Kinyuru Munuhe @kinyurumunuhe
The Kenya Police Service has clipped the powers of Regional Commanders, barring them from transferring juniors officers without approval from Vigilance House.
Deputy Inspector General of Police (DIG) Edward Mbugua issued the directive, saying some police bosses have been abusing their power.
Regional Commanders, who are in charge of former provinces, are allowed to redeploy junior officers within their jurisdiction.
But in a communication sent out to all regional commanders, formation commanders and county police commanders, Mbugua (pictured) directed that no officer will be moved from one duty station to another without approval from DIG’s office.
“It has been noted with concern that most commanders are misusing powers to transfer officers within their regions. Some officers are effecting transfers without justifiable reasons. From the date of this signal, I direct that no commander will deploy officers from one station to another without express authority of the DIG,” the circular dated August 6 reads in part.
The new rule seeks to end a bribery syndicate that has seen officers fighting for transfers to specific “favourable” stations as well as claims of nepotism. Commanders will now be required to stipulate reasons for moving officers. “There have been claims of nepotism, favouritism, and malice in some of the transfers,” said Mbugua.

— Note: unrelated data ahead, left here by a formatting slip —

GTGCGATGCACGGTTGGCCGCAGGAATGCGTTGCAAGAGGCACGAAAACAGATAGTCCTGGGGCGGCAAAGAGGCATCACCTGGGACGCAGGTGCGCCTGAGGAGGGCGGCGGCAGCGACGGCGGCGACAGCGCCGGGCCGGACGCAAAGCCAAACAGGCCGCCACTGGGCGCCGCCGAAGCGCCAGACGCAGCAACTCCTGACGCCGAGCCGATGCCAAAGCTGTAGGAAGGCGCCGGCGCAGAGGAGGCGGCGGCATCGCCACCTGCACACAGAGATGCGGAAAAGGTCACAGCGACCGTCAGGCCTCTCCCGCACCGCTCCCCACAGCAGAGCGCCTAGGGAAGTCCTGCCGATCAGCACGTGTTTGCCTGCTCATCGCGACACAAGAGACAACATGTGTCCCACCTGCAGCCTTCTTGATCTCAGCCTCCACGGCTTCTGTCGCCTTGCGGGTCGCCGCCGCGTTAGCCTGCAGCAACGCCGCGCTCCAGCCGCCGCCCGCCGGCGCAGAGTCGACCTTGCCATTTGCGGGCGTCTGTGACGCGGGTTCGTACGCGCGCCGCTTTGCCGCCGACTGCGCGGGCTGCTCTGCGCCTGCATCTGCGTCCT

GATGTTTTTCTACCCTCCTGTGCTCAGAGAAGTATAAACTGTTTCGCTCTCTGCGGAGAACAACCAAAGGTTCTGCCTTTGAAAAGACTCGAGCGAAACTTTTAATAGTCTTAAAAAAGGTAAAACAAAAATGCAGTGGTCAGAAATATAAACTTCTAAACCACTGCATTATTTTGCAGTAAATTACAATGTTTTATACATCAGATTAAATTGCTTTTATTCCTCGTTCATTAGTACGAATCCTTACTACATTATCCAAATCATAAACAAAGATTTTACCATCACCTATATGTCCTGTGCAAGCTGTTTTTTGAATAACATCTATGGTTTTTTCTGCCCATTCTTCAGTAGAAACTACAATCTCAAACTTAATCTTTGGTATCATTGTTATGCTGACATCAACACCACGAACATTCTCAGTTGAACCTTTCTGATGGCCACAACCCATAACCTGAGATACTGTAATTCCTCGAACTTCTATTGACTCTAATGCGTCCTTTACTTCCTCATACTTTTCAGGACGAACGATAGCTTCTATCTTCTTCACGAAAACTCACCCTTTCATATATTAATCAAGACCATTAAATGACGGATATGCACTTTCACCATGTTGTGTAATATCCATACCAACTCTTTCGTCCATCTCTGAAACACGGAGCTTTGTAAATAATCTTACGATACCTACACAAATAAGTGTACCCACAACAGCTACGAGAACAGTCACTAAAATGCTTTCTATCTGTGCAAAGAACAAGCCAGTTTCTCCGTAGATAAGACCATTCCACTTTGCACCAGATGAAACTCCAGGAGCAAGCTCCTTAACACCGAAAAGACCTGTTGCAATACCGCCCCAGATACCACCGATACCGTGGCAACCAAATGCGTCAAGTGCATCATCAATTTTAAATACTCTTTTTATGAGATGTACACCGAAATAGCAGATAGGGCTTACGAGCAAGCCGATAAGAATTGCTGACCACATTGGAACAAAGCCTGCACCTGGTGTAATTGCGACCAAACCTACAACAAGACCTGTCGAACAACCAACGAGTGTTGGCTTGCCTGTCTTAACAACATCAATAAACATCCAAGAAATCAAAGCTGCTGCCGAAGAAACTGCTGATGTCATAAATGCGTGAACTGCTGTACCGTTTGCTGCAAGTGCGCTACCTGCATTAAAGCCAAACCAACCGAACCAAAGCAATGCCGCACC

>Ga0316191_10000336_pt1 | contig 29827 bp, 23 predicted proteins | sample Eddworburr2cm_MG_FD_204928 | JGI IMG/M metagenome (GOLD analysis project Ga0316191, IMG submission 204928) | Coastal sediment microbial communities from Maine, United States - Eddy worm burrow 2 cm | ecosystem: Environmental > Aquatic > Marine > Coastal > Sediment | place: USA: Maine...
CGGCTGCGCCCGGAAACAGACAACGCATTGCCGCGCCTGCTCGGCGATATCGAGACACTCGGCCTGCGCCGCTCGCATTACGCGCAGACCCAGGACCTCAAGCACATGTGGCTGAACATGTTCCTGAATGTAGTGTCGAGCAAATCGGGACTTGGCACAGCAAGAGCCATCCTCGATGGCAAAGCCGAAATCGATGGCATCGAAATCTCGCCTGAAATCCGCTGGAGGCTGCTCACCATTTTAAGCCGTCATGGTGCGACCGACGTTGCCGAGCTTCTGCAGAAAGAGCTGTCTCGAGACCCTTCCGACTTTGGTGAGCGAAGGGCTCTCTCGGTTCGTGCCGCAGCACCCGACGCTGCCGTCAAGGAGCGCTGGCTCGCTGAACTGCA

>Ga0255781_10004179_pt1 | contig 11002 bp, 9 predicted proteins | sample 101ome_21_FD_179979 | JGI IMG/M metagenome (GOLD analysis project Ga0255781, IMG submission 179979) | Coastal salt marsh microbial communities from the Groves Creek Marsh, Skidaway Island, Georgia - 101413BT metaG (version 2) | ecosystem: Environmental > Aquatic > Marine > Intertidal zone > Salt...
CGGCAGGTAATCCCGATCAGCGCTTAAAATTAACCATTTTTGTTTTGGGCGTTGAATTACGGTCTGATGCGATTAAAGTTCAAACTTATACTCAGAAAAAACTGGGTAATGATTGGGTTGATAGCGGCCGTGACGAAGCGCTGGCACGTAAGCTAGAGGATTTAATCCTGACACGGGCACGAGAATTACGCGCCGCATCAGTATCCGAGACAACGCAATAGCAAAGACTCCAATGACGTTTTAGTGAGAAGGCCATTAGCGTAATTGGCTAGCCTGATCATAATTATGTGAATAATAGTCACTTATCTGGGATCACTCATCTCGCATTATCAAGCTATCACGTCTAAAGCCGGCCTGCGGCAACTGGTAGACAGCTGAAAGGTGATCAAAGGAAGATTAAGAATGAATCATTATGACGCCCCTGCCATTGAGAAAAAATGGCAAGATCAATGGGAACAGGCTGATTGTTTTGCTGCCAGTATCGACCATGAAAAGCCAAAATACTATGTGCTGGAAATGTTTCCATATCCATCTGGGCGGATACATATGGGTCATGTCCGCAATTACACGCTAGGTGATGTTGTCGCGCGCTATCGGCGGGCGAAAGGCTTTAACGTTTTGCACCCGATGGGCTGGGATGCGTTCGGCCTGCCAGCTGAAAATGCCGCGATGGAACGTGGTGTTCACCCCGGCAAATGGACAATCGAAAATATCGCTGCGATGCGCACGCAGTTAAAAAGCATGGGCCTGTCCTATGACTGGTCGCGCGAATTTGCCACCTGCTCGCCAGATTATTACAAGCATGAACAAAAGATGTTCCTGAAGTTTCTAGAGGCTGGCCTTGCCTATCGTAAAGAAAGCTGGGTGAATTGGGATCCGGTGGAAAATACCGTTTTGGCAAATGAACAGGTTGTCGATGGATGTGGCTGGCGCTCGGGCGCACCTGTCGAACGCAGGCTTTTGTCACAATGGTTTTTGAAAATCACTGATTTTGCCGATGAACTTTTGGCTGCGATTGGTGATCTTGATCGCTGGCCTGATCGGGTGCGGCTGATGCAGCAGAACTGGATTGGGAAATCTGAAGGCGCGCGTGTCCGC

Hundreds of officers have found themselves at crossroads and others stranded after getting parallel transfers from police headquarters as well as from their immediate bosses.
“A region which is equivalent to a former province covers a very wide area. Imagine getting a transfer from headquarters moving you to Nyeri county because you have overstayed to Marsabit without them knowing you were deployed to Murang’a long ago. Some of the deployments happen for no apparent reasons,” said a senior officer who sought anonymity.
Following Mbugua’s communique, any transfer done without authority from headquarters “is null and void”.
Police officers who spoke to People Daily welcomed the new directive, saying it will entrench professionalism and safeguard them from malice by their seniors. The move comes barely two weeks after 500 officers in the ranks of chief inspectors and inspectors were transferred as radical changes in the National Police Service start to take shape.